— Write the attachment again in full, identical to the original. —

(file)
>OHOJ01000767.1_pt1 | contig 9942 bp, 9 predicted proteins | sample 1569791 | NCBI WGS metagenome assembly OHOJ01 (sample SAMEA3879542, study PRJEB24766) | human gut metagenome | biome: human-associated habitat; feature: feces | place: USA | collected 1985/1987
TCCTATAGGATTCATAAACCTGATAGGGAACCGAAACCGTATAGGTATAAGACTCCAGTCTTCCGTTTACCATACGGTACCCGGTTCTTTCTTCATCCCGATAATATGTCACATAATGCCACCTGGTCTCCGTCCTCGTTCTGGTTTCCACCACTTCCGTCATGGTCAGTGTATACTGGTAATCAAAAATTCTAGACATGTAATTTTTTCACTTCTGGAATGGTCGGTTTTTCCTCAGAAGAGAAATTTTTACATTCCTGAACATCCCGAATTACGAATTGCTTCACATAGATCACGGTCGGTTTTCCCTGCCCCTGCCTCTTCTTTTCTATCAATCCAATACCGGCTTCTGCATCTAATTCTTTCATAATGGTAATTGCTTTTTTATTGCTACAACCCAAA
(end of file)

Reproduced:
>OHOJ01000767.1_pt1 | contig 9942 bp, 9 predicted proteins | sample 1569791 | NCBI WGS metagenome assembly OHOJ01 (sample SAMEA3879542, study PRJEB24766) | human gut metagenome | biome: human-associated habitat; feature: feces | place: USA | collected 1985/1987
TCCTATAGGATTCATAAACCTGATAGGGAACCGAAACCGTATAGGTATAAGACTCCAGTCTTCCGTTTACCATACGGTACCCGGTTCTTTCTTCATCCCGATAATATGTCACATAATGCCACCTGGTCTCCGTCCTCGTTCTGGTTTCCACCACTTCCGTCATGGTCAGTGTATACTGGTAATCAAAAATTCTAGACATGTAATTTTTTCACTTCTGGAATGGTCGGTTTTTCCTCAGAAGAGAAATTTTTACATTCCTGAACATCCCGAATTACGAATTGCTTCACATAGATCACGGTCGGTTTTCCCTGCCCCTGCCTCTTCTTTTCTATCAATCCAATACCGGCTTCTGCATCTAATTCTTTCATAATGGTAATTGCTTTTTTATTGCTACAACCCAAA